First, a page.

I went to a spa with the Key Girls and got a pedicure and a massage. I ended up doing a little therapy with the dude who was giving me the massage…and let me stress, it was the second massage I’ve got from a guy in recent memory, and while the massage itself was nice, I couldn’t help thinking (when I wasn’t giving him a little free career counseling) like a fourteen-year-old: “A boy is seeing my boobies!” And then I thought that he should at least buy me dinner first, and then I thought that it was the first time I’d ever provided therapy while topless. And then I fell into a disgust-induced coma because I imagined doing topless therapy with some of my other clients and it was so horrible that I, well, fell into a coma. So I think from now on I’m going to request women massage therapists. Women massage therapists that don’t have a need to talk about the spectrum of alternative health care careeer options and their place in it, as well as the psychosocial pros and cons of each option, while I’m naked and oily on the table. I always say that if I’m going to be naked and oily with someone, I at least want the discussion to be a little more interesting than “Orthopedics or Physical Therapy: Which Is Right For You?” I think the discussion should be limited to “You Are Very Pretty, and What Kind Of Aromatherapy Shall I Provide For You Now? And Here Are Some Stretches To Try.”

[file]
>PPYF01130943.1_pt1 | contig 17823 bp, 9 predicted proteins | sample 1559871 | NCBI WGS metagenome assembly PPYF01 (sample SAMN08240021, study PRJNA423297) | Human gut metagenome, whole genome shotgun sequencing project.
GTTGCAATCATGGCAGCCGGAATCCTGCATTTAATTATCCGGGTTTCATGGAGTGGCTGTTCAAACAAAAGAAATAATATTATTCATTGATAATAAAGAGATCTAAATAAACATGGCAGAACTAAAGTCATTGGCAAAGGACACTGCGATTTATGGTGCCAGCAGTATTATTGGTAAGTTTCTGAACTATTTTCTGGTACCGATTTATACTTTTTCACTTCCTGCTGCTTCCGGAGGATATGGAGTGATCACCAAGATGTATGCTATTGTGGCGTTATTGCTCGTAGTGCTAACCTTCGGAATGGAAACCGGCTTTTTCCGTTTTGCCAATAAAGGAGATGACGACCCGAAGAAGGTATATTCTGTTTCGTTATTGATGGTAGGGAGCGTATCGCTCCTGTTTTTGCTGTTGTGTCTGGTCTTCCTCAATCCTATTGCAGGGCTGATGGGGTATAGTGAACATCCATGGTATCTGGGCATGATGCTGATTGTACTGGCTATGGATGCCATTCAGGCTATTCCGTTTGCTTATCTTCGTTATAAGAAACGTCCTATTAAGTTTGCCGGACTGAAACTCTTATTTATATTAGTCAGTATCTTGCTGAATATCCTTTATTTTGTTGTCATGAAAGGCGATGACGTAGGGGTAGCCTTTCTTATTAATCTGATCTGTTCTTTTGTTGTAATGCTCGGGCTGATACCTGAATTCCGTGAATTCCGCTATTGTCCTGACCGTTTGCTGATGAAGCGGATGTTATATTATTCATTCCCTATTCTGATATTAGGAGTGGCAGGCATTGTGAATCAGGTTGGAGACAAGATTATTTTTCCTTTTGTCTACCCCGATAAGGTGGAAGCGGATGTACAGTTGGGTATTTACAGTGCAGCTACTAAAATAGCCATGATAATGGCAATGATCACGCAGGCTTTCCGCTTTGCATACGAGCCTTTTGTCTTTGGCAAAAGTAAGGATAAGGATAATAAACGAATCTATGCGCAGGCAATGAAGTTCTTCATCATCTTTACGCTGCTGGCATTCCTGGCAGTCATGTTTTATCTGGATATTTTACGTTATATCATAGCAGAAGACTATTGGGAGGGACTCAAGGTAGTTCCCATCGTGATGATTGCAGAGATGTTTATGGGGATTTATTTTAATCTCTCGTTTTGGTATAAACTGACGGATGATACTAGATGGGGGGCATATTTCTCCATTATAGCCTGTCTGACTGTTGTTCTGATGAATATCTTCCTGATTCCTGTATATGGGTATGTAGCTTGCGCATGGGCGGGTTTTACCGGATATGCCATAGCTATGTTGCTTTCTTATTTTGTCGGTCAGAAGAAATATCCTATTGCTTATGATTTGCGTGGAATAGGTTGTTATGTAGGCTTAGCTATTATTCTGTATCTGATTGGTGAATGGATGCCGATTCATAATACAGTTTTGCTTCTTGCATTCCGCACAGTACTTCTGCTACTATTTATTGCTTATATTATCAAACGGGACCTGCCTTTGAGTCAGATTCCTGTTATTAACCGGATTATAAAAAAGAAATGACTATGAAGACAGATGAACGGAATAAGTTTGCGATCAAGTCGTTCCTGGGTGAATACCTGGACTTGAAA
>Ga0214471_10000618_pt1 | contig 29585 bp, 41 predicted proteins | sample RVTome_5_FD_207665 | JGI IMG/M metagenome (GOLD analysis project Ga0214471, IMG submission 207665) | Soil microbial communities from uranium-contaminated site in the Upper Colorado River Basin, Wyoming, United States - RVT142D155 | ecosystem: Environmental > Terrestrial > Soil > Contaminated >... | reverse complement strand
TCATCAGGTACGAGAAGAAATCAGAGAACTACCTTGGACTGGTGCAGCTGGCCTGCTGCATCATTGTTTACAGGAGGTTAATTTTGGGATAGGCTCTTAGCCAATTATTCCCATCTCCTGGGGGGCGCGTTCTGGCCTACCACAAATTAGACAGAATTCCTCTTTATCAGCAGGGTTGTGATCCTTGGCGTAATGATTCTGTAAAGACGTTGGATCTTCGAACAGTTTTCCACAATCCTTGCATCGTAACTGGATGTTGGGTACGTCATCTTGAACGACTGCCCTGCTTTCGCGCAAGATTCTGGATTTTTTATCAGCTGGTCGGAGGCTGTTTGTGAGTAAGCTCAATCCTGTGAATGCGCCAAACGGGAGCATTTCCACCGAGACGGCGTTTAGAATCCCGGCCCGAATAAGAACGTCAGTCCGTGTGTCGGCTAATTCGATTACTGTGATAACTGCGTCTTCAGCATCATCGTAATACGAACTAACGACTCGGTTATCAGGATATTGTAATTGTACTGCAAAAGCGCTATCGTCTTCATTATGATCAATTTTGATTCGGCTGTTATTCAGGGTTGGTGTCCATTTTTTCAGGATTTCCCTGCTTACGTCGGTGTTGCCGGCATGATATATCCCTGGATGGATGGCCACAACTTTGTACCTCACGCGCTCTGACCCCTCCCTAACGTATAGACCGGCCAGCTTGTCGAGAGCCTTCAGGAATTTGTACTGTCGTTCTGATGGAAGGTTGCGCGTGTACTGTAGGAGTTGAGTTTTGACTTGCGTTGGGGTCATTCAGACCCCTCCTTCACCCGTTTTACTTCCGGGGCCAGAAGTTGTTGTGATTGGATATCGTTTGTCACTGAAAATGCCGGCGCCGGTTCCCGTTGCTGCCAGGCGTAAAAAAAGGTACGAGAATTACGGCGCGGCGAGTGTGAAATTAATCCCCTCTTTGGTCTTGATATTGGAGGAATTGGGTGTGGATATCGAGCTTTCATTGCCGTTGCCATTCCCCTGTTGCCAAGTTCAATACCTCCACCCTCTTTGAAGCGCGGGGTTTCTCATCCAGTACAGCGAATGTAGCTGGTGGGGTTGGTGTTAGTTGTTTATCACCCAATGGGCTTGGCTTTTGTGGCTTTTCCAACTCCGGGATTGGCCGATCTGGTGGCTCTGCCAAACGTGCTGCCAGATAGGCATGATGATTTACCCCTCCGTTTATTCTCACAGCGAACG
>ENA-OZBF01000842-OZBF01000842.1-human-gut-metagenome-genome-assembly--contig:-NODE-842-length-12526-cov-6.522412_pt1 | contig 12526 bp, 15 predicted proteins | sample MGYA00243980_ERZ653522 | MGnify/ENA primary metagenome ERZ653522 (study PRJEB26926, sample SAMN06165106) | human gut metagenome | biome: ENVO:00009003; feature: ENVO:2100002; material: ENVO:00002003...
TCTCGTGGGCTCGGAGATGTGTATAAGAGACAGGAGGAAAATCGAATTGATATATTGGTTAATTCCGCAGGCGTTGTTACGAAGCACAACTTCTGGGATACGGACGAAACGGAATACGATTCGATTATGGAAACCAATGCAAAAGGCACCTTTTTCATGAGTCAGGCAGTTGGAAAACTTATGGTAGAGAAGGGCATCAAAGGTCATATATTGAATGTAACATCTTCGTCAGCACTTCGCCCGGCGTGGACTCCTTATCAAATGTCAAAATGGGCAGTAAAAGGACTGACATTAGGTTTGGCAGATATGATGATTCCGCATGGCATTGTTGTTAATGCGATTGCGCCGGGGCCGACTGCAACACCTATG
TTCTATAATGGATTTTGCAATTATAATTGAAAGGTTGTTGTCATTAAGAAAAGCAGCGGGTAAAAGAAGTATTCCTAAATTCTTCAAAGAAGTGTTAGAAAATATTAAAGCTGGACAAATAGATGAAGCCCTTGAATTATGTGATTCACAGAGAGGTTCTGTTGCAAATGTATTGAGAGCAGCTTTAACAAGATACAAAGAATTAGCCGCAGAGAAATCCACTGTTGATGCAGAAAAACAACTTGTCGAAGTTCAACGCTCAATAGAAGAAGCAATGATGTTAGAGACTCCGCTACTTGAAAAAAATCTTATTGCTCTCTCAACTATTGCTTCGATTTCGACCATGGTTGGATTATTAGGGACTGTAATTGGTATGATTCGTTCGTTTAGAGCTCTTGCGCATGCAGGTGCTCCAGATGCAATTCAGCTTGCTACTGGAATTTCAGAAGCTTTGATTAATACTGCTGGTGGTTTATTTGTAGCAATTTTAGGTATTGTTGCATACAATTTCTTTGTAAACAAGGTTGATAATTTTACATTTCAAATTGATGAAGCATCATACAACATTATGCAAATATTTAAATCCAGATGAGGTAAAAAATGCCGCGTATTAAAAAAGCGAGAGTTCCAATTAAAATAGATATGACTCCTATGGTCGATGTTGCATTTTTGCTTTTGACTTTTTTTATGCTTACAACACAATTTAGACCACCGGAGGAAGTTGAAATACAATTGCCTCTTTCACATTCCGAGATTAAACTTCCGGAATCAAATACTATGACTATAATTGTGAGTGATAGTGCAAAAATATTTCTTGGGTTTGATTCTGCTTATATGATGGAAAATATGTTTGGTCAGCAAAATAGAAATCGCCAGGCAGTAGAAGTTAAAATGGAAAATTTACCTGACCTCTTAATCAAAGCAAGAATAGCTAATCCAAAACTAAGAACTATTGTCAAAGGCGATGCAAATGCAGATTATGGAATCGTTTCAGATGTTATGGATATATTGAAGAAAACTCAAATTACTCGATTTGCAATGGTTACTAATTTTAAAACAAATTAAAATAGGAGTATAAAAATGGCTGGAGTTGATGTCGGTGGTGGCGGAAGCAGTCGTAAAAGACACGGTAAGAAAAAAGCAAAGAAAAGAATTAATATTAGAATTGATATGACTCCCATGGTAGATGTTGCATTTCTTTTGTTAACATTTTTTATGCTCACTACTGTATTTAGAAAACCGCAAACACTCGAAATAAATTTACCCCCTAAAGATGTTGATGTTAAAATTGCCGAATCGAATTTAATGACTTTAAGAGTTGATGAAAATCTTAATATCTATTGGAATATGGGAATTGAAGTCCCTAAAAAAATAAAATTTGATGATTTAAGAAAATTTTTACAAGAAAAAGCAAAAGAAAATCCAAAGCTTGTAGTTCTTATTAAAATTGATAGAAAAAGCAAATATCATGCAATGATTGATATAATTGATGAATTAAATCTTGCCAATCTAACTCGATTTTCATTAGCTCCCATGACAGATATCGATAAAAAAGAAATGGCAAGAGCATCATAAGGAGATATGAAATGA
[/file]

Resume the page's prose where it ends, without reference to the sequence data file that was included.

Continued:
I saw some people I used to know in high school, all of whom are more beautiful, succesful, and funny than me. I went on a really fun boat ride with all the Key Girls and our respective kissy-boys. I had a quiet and low-key New Year’s which involved homemade jerk chicken and the beach, as well as the realization, again, that I don’t like champagne. I think this is going to be wreak havoc with my only New Year’s resolution: to take to drink. I was going to start making bathtub gin and slur around in curlers and a silk wrapper, kind of like Miss Hannigan in Annie, my lifestyle guide of choice. I just can’t get around the fact that I just hate the taste of alcohol. I have no idea why. I mostly just hung out and loved everyone I was with all the time.
Eleven days can be a long or a short time. It’s long enough to remember how you used to be when you were a teenager living on a resort-y island, and too short to spend the amount of time you’d like to with everyone you want to spend time with. It’s long enough to get into the habit of riding a little red bike everywhere, and long enough to let the realities of your life across the country fade gently away. It’s long enough to see that some parts of your other life will never fit in with this life you’ve stopped living, where it’s warm all the time and you don’t have to go to work, and where there are fantastic flowers and animals and your oldest friends in the world, all there together. It’s short enough to make you wish, fervently, that everyone and everything you love could somehow exist within a one hour drive from you. It’s too short for all the fun things you want to do and all the stories you want to tell and everything you meant to do while you were there.
So here I am, after eleven days, back again in this place and this point in time I’ve chosen, hoping I can assimilate back into living here (“I guess I should wear a sweater today, or something?”) and not feel the wrench of having bits of your heart scattered over the country. One of these days, my friends, I’m going to figure it all out somehow, how to get all the pieces of me into one identifiable whole…but eleven days wasn’t, sadly, enough time to do that just yet.